The U.S. Internal Revenue Service (IRS) has put bitcoin anonymous users under the microscope as they hunt down possible tax evaders.
According to the New York Times, the US IRS has directed Coinbase, the largest Bitcoin exchange in the United States, to turn over the identity and full transaction history of millions of customers who bought virtual currency from the company from 2013 to 2015.
Under the rules set by regulators, companies engaged in the buy and sell Bitcoins are required to record the identities of people who buy and sell virtual currency on their platforms.
Coinbase, a start-up based in San Francisco with funding from several leading venture capital firms, was put under intense scrutiny after tax agents uncovered found three cases in which people were using Bitcoin to evade taxes.
In a document filed on Thursday, IRS agent David Utzke pointed out that he was now hot on the trail of the two companies – which were not named in the document – that were buying Bitcoin and misreporting them with the I.R.S. as technology expenses.
He claimed that both of the companies were customers of Coinbase.
“The risk/reward ratio for a taxpayer in the virtual currency environment is extremely low, and the likelihood of underreporting is significant,” Mr. Utzke wrote. “The characteristics of virtual currencies could enable them to replace traditional abusive tax arrangements as the preferred method for tax evaders.”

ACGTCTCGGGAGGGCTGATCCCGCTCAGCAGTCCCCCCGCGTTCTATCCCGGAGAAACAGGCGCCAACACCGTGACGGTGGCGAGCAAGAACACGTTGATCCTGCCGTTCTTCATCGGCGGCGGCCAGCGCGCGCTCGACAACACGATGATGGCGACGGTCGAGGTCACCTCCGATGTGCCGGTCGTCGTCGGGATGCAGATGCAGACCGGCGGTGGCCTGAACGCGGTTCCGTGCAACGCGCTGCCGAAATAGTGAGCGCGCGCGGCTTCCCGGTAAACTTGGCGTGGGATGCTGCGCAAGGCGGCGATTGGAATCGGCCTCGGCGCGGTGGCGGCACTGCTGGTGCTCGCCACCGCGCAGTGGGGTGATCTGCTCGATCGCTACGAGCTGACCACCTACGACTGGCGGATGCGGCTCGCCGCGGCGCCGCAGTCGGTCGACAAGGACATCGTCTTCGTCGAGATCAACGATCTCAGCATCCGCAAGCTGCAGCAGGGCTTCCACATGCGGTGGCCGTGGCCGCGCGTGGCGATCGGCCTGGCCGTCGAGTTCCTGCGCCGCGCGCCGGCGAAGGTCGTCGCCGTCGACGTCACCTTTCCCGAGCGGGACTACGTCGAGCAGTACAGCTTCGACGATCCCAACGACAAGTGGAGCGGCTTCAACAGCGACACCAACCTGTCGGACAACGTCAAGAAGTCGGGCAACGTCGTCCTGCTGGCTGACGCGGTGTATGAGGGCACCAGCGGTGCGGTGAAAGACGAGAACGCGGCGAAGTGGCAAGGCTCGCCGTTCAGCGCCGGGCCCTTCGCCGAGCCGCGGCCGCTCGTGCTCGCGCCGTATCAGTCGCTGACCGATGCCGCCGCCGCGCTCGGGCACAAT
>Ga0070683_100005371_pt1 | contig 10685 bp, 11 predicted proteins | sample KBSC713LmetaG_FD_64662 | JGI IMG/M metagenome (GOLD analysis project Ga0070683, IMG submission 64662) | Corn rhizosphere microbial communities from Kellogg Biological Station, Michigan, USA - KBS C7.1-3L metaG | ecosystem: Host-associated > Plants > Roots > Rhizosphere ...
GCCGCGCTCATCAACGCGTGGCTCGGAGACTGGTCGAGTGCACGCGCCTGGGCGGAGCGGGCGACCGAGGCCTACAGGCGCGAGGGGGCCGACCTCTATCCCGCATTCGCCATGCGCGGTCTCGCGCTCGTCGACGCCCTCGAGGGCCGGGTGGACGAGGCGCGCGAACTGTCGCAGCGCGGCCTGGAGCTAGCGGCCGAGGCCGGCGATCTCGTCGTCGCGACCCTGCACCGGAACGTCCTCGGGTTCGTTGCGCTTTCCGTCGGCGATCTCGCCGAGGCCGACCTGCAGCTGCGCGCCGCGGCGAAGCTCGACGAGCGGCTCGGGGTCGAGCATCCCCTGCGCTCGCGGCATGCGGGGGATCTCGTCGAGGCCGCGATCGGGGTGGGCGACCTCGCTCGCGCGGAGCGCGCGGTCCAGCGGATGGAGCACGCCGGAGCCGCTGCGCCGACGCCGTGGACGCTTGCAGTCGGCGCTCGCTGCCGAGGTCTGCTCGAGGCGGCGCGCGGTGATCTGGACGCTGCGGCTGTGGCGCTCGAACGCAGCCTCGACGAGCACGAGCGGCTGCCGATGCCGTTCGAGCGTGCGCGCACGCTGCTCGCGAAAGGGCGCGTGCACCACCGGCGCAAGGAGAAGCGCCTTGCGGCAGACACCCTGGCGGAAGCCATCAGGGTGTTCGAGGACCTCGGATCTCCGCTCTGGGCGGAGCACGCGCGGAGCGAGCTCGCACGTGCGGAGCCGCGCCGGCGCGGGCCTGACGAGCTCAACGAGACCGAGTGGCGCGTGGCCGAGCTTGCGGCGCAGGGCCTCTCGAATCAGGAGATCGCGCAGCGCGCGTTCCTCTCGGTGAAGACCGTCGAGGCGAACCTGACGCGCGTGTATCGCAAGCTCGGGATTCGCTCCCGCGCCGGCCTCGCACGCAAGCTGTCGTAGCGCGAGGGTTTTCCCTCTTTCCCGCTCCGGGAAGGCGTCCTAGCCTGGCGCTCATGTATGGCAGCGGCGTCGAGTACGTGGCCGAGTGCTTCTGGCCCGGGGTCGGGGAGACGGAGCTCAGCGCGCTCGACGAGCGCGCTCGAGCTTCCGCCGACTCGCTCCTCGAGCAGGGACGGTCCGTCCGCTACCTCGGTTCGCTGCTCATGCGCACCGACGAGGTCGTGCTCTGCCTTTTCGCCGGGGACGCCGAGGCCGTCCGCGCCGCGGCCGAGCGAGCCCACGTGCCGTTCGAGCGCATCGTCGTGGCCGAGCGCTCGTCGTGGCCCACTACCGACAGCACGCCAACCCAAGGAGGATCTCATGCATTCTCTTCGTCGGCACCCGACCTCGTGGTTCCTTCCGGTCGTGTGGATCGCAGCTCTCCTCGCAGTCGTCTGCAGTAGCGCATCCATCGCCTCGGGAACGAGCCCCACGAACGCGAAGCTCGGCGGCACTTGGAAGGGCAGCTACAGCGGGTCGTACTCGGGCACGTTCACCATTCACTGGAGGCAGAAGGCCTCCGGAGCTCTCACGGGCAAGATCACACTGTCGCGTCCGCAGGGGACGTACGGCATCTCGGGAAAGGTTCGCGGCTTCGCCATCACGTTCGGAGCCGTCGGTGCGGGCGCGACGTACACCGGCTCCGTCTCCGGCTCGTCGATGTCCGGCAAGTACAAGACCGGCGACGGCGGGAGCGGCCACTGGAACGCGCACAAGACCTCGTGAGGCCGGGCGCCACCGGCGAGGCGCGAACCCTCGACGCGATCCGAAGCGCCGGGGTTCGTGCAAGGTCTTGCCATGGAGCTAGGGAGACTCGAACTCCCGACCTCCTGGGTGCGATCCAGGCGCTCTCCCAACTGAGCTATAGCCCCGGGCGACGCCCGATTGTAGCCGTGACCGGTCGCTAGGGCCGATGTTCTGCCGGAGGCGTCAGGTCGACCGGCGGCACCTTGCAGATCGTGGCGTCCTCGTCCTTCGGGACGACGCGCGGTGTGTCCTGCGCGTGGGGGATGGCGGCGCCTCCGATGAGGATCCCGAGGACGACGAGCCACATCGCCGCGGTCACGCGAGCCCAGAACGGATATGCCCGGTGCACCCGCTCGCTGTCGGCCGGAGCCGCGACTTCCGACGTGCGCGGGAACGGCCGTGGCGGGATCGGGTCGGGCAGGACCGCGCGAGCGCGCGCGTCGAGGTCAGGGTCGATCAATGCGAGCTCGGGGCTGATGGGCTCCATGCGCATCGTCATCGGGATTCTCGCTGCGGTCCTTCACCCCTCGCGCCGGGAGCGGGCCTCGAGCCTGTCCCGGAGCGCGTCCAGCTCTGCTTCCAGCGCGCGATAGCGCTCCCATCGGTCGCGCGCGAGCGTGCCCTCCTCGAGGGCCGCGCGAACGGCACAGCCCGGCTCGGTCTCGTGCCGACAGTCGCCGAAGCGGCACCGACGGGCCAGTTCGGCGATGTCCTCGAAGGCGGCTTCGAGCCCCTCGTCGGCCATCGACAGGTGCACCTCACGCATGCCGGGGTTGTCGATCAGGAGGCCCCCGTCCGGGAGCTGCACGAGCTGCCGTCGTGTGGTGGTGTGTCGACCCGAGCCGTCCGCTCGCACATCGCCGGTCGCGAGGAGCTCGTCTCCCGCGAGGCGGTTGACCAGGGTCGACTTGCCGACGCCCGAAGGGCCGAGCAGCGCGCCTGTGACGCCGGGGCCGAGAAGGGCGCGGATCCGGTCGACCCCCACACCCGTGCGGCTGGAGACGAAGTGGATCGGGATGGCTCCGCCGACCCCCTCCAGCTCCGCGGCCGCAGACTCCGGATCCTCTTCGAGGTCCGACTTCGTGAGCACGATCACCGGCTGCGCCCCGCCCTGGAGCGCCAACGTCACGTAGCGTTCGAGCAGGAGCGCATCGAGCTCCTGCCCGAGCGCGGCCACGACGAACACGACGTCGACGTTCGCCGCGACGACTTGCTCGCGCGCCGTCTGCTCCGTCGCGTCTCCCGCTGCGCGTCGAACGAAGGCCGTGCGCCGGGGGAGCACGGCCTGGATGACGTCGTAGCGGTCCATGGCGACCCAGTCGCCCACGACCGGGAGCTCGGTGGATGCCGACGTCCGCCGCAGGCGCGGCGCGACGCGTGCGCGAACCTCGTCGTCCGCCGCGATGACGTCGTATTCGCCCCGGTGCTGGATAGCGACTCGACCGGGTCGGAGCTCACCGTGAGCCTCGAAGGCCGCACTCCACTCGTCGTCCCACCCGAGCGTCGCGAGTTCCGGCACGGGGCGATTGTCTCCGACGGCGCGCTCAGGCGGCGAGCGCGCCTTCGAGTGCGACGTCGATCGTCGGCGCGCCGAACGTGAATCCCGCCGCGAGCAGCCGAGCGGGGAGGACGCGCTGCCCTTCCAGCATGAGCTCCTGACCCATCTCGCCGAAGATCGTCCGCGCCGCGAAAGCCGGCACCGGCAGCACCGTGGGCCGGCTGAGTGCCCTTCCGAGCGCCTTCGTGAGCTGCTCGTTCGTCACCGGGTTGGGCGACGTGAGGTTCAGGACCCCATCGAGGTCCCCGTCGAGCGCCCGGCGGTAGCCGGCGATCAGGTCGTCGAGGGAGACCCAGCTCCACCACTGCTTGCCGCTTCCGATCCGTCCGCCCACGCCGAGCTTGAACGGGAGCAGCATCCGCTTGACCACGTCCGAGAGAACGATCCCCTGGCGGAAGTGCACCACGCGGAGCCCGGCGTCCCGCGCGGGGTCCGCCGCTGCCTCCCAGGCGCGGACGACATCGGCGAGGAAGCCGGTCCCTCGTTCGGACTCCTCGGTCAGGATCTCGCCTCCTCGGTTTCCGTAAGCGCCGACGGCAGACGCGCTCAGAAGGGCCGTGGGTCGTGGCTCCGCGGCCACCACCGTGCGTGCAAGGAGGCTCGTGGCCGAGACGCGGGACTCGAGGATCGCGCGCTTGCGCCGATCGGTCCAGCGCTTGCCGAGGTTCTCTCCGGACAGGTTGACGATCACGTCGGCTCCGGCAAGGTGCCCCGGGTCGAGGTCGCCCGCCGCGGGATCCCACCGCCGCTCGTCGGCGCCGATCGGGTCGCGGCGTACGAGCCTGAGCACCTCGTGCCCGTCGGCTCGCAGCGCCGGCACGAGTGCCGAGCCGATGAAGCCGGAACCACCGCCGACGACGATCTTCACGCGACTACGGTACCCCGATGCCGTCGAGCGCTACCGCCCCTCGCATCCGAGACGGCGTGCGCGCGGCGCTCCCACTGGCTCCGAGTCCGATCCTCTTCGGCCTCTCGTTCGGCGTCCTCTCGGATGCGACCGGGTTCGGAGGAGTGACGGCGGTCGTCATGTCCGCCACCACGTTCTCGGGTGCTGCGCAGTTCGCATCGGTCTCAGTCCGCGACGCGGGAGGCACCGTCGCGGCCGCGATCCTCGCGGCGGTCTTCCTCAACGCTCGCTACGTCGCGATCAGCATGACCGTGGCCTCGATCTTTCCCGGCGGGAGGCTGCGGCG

The IRS suspects that more people are using Bitcoin for similar purposes as a result of their discovery and due to the cryptocurrency’s relatively high level of anonymity
“The IRS not only has suspicion that the John Doe class includes U.S. taxpayers who are not complying with the law — it knows that the class in the past included such violators, and very likely includes others,” the document, called the John Does summons, said.
But Coinbase quickly cried foul over what it described as a “fishing expedition” of the US IRS since the financial privacy rights of its customers is at stake. It pointed out that this is the first time that they received a request for broad information.
The company vowed to face them head-on in a legal arena.
“We want to work with law enforcement — that’s generally our policy,” the company’s head legal counsel, Juan Suarez, said Friday. “But we can’t tolerate sweeping fishing expeditions. We are very concerned about the financial privacy rights of our customers.”